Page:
Language is a funny thing. Both funny peculiar and funny amusing. You’ll probably laugh at this, but it’s okay. Until recently, a certain person thought etymology was a hospital department. Sounds like one doesn’t it? “We’ve got to get him down to etymology!” the doctor shouted.
It’s curious how our brains come to put words in different categories when we hear them for the first time. The etymology thing was probably my brain forming a malaproprism — in this case for epidemiology. And isn’t that an odd word, malapropism? If you don’t know what it means, I’ll save you the trouble of looking it up: n. the comic misuse of a word by confusion with one of a similar sound. Malapropism comes from a play by some dead guy called Sheridan. There was this funny woman called Mrs. Malaprop in his famous play “The Rivals.”
There are countless examples of how words spring from invention, boredom, altered states of mind or any manner of what is almost always a matter of some necessity. A lot of English words stem from German and Latin. Shakespeare is responsible for tons of expressions we use today but never realize they stem from Shakespeare (we’ll save those for another time).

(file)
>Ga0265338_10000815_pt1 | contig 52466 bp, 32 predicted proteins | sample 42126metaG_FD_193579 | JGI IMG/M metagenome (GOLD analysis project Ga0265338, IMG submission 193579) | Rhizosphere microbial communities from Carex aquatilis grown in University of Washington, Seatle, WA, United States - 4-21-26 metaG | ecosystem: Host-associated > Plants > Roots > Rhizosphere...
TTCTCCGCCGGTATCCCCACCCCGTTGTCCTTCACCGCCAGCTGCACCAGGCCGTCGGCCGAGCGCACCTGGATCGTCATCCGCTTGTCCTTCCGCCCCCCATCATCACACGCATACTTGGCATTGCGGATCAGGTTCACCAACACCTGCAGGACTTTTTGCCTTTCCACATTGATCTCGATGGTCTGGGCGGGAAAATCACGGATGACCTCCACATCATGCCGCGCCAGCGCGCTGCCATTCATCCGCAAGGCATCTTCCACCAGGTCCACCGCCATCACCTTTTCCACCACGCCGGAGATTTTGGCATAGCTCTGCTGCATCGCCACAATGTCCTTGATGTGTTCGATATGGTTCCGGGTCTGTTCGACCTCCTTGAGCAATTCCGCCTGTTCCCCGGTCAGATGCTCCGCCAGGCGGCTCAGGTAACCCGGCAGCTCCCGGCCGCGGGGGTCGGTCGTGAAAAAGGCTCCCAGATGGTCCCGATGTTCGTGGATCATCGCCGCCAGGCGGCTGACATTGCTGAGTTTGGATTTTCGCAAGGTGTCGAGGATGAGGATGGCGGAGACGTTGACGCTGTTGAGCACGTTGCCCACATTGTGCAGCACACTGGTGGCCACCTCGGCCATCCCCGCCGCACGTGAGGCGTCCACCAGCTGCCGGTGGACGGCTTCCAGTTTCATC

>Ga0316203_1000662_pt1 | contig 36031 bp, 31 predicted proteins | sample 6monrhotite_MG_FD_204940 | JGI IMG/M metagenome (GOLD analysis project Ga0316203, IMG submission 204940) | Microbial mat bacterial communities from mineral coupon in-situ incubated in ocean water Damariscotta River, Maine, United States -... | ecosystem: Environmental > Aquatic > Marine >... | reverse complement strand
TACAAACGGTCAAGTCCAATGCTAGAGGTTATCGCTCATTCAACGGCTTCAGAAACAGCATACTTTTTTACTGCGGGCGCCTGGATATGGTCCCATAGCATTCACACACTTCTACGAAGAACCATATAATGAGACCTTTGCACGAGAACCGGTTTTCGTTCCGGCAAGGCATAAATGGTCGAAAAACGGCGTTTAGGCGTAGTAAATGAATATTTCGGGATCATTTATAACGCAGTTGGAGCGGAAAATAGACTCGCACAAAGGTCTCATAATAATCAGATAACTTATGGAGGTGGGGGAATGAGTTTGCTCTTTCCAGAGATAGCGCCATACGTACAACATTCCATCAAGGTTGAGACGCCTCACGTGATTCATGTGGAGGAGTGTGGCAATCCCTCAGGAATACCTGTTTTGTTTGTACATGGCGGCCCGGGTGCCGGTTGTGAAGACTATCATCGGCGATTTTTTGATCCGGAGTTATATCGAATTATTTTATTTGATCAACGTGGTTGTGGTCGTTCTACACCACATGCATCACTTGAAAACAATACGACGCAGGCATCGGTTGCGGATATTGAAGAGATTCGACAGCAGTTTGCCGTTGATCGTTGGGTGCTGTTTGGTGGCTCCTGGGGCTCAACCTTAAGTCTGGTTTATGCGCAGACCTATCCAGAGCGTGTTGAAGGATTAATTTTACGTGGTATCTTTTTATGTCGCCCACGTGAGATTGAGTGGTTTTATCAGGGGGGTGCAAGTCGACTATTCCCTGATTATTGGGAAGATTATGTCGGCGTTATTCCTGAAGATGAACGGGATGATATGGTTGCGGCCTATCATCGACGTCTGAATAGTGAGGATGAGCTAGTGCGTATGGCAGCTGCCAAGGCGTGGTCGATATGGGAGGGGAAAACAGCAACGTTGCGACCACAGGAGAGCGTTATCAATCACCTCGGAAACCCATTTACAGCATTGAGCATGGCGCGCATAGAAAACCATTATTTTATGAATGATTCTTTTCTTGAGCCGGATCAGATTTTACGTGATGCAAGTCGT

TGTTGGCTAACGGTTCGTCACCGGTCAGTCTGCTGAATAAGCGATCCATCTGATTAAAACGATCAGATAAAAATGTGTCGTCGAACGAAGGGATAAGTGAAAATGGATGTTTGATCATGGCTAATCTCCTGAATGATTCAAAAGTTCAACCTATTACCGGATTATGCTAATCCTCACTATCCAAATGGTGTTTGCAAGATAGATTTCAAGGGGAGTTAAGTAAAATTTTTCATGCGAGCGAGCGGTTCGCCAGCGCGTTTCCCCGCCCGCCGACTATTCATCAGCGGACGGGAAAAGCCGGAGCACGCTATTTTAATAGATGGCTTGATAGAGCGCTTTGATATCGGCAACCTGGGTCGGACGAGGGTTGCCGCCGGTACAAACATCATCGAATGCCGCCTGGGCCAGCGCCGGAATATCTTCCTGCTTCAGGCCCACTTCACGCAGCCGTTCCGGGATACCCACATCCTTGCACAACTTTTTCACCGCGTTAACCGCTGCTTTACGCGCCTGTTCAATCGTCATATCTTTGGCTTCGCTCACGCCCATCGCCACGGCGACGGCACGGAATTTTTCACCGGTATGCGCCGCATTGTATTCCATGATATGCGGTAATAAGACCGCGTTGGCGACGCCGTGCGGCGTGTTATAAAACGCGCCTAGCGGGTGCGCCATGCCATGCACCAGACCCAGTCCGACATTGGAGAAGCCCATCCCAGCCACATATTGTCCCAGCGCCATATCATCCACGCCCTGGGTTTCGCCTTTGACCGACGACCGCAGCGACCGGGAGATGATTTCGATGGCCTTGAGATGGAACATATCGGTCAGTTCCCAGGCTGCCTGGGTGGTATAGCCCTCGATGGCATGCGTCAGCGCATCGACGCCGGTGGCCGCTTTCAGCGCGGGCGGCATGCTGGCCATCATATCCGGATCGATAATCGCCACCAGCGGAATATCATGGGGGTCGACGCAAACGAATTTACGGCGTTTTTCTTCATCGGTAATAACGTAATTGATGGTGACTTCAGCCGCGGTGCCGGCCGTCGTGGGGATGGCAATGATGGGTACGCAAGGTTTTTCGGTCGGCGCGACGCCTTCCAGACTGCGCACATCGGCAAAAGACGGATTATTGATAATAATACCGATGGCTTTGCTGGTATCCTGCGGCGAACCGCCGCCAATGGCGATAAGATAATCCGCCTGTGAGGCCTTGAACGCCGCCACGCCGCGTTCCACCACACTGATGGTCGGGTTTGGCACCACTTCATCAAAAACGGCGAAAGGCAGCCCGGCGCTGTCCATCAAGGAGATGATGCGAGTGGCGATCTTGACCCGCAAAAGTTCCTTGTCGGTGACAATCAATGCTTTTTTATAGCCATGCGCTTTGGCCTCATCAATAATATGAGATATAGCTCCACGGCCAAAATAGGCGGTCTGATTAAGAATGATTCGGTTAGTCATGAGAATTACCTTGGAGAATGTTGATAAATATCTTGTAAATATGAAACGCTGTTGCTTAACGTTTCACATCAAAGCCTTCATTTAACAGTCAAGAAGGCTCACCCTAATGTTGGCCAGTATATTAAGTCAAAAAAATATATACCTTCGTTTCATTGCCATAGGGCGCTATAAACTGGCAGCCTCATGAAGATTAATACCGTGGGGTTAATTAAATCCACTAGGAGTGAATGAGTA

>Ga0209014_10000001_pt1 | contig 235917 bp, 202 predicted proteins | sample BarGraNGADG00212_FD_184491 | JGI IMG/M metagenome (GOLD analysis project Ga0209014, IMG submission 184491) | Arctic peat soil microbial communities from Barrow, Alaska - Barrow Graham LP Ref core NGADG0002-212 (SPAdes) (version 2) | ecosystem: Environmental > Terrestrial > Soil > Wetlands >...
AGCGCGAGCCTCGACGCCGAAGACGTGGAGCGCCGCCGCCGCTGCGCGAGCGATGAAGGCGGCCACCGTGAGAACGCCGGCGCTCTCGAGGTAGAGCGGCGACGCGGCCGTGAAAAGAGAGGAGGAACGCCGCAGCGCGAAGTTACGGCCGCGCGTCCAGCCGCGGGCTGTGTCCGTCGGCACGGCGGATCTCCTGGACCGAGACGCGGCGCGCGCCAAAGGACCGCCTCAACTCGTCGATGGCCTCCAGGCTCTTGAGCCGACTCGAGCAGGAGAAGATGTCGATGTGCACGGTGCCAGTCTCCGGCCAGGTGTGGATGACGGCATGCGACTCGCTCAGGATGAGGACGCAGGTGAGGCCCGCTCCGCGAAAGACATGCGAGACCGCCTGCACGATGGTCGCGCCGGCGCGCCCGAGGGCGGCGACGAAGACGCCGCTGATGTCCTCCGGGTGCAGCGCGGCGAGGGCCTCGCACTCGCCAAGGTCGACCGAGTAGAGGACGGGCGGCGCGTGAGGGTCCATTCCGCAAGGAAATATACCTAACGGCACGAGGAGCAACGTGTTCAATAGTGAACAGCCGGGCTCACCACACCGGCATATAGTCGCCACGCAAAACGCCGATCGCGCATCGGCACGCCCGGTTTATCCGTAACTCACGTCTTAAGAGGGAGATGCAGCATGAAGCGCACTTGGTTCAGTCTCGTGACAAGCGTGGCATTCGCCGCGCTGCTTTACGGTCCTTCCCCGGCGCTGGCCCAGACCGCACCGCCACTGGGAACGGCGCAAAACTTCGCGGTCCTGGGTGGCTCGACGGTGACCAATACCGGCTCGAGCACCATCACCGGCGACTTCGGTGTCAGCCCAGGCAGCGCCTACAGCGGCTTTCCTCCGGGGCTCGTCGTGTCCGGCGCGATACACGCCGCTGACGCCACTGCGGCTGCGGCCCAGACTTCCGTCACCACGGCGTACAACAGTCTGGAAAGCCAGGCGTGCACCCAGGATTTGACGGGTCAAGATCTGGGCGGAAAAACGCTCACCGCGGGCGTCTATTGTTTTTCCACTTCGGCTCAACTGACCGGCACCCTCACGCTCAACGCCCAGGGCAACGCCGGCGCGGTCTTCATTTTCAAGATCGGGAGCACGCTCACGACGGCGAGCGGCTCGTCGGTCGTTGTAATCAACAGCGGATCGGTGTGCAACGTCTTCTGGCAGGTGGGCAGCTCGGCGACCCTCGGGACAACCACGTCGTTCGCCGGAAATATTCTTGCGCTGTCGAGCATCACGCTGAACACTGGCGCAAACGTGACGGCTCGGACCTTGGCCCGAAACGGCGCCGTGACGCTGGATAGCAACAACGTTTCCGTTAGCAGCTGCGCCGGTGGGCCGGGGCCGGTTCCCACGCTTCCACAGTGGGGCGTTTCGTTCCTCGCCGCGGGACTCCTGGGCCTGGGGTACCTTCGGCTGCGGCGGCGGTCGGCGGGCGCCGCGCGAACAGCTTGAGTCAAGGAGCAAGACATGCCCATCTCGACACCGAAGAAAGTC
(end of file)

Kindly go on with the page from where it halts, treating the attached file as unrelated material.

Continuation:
Like Shakespeare, any form of art — whether it be composing a song, painting a landscape, deconstructing SpongeBob or blogging — is bound to give us new words. “The Rivals” fits in there.
So, I got wheeled down to etymology by Eric, who introduced me to the word and who pushed me through those doors into this strange yet interesting place. I could see the sign above as he wheeled me in: etymology.
A note of warning and/or encouragement: Words will occasionally be made up here. We’ll all have a chance to contribute to this ageless thing called language. Think of it as simply a barroom conversation, not an exercisein erudite analysis. Please join us. You can always pull out your I.V.’s and leave. We hope you stay. You more than likely will turn out to be the surgeon. Afterall, it’s just language.